The Great Forgetting
You know a movie’s good when it starts to change your thinking AND your behaviour. Last night I reviewed the film ‘Don’t Look Up’ (you can read the review here) and, as a result, today I took a first step in refusing to be brainwashed to join The Great Forgetting.
Don’t look back!
For me The Great Forgetting began in 1966, when our television screens introduced us to an amazing new plastic called Gladwrap. People, just like us, demonstrated dozens of ways to use it and asked the same question every day, “What did we do before Glad came along?” I was in primary school, but every time I helped my Mum in the kitchen I parroted it too … “What did we do before Glad came along?” It made us feel so happy.
And bang, just like that, overnight, we forgot how to live without Gladwrap.
Plastic bottles of water arrived in the 1970s. When they were first introduced we all laughed …. who would be stupid enough to pay for water when you could get it out of the tap for free?
Then there were computers, and the Internet and mobile phones and social media and so much progress drawing us on to become more and more dependent on Big Tech, with the overpowering message “Don’t Look Back!”
After watching the launch of the smartphone ‘BASH Liif’ in ‘Don’t Look Up’, I woke this morning feeling ill that I don’t even know my sons’ phone numbers off by heart. I just press a button on my mobile to ring them. The brainwashing has been complete. I have allowed myself to depend totally on Big Tech.
What did we do before mobiles came along?
Thankfully I still remember how to live without Big Tech.
This morning I dug out all my old phone directories and even came across my mother’s small blue one and my grandmother’s Teledex … she was so trendy when she got that! There was even a souvenir ‘Little Black Book’ from Gulgong (which I never actually used).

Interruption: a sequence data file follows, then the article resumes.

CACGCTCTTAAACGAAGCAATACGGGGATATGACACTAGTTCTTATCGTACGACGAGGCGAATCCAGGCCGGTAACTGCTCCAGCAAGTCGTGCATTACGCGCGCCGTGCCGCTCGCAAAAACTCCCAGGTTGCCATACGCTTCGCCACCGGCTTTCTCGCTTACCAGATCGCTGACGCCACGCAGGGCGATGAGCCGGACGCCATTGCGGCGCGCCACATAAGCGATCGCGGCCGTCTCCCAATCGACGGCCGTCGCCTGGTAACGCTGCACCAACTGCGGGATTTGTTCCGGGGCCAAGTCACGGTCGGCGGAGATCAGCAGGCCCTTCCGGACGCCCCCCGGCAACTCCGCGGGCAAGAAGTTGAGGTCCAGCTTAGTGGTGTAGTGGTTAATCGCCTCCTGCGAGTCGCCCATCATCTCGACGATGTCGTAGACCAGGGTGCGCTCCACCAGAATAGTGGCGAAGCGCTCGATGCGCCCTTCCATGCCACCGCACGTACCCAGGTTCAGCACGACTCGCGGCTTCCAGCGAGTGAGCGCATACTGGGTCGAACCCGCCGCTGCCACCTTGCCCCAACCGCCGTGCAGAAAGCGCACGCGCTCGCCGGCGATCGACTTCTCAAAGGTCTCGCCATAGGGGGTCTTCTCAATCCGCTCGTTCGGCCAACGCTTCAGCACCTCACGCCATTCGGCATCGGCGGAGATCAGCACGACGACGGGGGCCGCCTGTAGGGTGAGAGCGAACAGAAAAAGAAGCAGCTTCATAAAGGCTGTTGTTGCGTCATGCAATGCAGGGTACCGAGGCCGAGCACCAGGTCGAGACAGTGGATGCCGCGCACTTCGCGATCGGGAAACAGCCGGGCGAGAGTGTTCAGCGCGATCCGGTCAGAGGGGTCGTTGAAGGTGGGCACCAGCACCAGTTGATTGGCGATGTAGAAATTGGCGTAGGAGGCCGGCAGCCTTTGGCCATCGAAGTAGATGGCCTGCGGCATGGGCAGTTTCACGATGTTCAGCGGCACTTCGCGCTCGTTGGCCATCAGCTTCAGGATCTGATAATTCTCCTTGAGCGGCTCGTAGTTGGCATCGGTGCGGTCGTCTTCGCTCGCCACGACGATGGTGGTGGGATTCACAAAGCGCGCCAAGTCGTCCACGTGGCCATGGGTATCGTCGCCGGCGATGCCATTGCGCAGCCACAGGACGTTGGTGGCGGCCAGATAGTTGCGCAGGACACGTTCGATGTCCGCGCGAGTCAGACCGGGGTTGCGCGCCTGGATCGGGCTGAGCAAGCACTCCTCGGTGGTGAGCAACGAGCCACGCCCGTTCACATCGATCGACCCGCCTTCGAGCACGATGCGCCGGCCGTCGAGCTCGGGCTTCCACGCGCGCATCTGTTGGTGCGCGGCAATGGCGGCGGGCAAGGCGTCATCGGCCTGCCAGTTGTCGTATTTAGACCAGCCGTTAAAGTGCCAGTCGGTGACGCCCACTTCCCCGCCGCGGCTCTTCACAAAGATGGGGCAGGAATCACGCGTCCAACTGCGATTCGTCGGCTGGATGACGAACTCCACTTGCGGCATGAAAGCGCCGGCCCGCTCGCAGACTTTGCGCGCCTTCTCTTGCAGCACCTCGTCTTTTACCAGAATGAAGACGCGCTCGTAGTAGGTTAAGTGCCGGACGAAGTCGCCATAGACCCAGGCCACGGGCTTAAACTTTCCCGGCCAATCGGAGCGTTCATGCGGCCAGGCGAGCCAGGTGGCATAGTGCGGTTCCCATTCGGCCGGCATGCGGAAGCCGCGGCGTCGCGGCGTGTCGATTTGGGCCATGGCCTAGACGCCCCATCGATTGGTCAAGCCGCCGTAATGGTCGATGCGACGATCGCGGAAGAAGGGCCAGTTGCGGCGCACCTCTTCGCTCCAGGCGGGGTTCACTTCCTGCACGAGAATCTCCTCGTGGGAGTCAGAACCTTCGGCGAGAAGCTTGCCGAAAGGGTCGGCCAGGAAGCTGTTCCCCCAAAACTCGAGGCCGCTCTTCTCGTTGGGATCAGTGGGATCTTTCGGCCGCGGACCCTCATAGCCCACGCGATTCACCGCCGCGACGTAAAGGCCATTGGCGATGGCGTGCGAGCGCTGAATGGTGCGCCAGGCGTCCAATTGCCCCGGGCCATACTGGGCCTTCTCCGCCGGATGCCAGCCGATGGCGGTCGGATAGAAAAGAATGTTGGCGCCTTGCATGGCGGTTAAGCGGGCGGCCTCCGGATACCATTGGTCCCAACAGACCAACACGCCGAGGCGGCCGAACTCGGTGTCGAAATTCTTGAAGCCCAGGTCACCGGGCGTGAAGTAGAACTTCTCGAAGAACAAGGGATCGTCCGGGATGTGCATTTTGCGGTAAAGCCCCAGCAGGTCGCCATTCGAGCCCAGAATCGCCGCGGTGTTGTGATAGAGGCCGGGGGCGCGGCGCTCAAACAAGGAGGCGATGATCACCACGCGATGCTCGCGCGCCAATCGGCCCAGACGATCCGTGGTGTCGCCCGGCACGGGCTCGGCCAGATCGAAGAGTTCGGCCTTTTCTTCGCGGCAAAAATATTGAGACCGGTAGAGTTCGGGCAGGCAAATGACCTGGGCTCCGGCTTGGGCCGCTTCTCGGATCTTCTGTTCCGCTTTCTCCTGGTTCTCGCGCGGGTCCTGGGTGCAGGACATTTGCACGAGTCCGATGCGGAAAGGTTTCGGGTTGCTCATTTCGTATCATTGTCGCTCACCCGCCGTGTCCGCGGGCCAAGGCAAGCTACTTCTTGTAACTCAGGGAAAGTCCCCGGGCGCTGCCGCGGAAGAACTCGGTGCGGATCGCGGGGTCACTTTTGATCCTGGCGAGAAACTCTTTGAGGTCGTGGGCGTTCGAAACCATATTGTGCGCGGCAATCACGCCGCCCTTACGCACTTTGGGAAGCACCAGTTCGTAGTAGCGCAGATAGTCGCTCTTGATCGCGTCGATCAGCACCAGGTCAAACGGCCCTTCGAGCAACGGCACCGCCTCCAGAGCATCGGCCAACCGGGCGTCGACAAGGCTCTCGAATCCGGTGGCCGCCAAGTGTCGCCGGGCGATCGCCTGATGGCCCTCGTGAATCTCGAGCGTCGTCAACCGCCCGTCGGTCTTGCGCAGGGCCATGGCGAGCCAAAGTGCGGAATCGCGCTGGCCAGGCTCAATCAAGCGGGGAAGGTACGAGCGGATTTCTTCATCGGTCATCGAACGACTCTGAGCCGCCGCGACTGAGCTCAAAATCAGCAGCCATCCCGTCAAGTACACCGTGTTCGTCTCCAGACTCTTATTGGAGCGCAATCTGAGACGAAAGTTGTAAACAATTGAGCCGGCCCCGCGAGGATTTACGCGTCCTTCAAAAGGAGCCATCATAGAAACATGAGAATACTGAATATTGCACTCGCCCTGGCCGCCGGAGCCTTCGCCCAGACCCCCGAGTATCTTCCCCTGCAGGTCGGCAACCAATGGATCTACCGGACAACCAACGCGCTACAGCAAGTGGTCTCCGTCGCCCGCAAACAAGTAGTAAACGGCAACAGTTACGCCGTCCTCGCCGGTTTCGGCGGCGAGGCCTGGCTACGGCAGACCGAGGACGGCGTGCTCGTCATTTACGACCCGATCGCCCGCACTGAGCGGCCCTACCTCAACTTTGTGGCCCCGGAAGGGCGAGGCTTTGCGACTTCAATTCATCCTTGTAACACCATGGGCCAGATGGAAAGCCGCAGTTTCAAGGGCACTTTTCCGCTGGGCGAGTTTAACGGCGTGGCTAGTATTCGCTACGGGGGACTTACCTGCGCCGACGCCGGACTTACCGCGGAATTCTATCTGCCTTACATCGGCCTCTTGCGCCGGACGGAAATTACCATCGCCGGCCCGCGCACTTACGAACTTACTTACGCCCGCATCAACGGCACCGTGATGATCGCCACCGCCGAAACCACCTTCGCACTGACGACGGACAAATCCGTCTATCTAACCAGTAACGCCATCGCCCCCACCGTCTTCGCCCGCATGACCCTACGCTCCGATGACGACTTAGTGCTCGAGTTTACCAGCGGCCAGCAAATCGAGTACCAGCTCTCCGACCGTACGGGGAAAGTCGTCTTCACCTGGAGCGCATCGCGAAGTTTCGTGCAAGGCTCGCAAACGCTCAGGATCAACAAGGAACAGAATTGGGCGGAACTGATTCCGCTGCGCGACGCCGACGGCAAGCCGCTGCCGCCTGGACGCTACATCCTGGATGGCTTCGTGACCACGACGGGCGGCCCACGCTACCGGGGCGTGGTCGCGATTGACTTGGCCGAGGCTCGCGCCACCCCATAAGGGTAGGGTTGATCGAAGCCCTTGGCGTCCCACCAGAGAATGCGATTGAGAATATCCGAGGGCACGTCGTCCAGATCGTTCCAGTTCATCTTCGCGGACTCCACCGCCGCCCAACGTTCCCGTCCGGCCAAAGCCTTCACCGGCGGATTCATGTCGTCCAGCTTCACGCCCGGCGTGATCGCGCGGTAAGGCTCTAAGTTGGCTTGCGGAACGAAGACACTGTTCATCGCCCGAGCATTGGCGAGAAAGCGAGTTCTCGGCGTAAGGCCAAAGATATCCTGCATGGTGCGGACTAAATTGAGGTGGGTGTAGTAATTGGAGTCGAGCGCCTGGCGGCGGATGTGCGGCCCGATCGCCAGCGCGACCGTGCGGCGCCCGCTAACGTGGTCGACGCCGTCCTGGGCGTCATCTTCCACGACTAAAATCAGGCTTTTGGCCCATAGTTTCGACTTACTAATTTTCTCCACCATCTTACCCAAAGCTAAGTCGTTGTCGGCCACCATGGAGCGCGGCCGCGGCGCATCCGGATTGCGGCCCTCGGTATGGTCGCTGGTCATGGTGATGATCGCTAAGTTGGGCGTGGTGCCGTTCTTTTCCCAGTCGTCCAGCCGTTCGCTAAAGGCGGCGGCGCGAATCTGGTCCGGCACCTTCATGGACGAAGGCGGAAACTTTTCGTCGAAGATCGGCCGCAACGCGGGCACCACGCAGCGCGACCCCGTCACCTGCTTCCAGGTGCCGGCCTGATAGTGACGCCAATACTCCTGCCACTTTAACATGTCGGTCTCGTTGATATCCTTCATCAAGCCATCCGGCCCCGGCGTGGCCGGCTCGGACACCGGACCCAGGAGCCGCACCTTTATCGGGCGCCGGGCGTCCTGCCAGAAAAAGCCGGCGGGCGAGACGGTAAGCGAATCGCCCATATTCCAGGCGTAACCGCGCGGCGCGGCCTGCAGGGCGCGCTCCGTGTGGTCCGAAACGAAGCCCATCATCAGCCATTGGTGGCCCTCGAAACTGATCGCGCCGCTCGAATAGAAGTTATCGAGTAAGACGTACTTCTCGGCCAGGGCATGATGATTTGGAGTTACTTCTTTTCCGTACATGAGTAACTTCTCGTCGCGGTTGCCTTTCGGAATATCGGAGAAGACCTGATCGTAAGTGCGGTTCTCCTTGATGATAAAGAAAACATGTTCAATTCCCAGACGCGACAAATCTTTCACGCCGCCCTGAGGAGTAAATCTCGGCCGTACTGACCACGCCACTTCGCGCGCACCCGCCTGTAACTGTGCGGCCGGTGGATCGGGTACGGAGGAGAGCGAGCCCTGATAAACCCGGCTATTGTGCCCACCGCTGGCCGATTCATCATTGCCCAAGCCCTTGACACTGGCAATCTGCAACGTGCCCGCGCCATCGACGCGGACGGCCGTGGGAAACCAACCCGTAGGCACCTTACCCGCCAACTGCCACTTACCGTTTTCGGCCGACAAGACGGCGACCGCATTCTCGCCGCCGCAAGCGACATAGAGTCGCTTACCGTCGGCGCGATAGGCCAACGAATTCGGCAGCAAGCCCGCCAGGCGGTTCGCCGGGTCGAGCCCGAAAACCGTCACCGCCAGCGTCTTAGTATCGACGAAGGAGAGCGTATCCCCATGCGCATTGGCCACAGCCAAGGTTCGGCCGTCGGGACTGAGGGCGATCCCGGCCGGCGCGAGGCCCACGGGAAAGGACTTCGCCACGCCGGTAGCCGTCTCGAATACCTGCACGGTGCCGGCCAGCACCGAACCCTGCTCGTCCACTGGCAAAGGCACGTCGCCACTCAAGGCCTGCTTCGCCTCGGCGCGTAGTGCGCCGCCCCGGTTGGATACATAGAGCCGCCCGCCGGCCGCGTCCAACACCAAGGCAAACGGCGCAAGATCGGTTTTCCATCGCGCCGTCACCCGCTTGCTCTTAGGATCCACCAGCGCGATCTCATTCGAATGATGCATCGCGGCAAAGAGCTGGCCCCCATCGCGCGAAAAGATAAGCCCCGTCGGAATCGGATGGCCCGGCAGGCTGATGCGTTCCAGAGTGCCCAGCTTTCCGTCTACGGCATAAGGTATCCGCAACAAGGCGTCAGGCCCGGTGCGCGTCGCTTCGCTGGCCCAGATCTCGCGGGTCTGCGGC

My first little floral directory dates back to the start of The Great Forgetting. The time when rote learning also became unfashionable.
So today I chose to mend the spines of my old directories … and I chose to remember.
I began writing my ‘Favourites’ into my old Tin Tin Phone Directory – the one with Captain Haddock flying across in his space suit.
Research shows that memorising improves neural plasticity and knowledge retention
Throughout history poems and songs, particularly folk songs, have been memorised and shared. These memories have been a source of history, of knowledge, of shared culture, of comfort, of joy, of power and of freedom. When we memorise them they come back to us when we need them most, and they are our guides to help us in making crucial decisions.
In the Permaculture Design Course being run by the Planetary Health Initiative, we’ve been encouraging young people to learn Ethics and Principles to guide them to be self-reliant.
At the start of ‘Don’t Look Up’, when the astronomers are faced with having to make a decision, they ask: “What would Carl Sagan do?”
The response: “He would take it back to first principles!”
We learn principles so we can embody wisdom and have a shared understanding of the world.
As the movie unfolded we saw society handing over its ethics and its shared understanding of the world to Big Tech, the Media and manipulative commercial interests.
In the end they were betrayed.
I remember how I lived before mobiles came along. I remember when we used to learn all our phone numbers off by heart.
Writing and reading phone numbers in a directory helps you learn them. Today I set to work to learn them off by heart.
I wrote the first number on a piece of cardboard, then on my hand, and then chanted it aloud the whole time I walked Charlie. Luckily there were very few people around!
I nailed it, so tomorrow I’ll learn another one.
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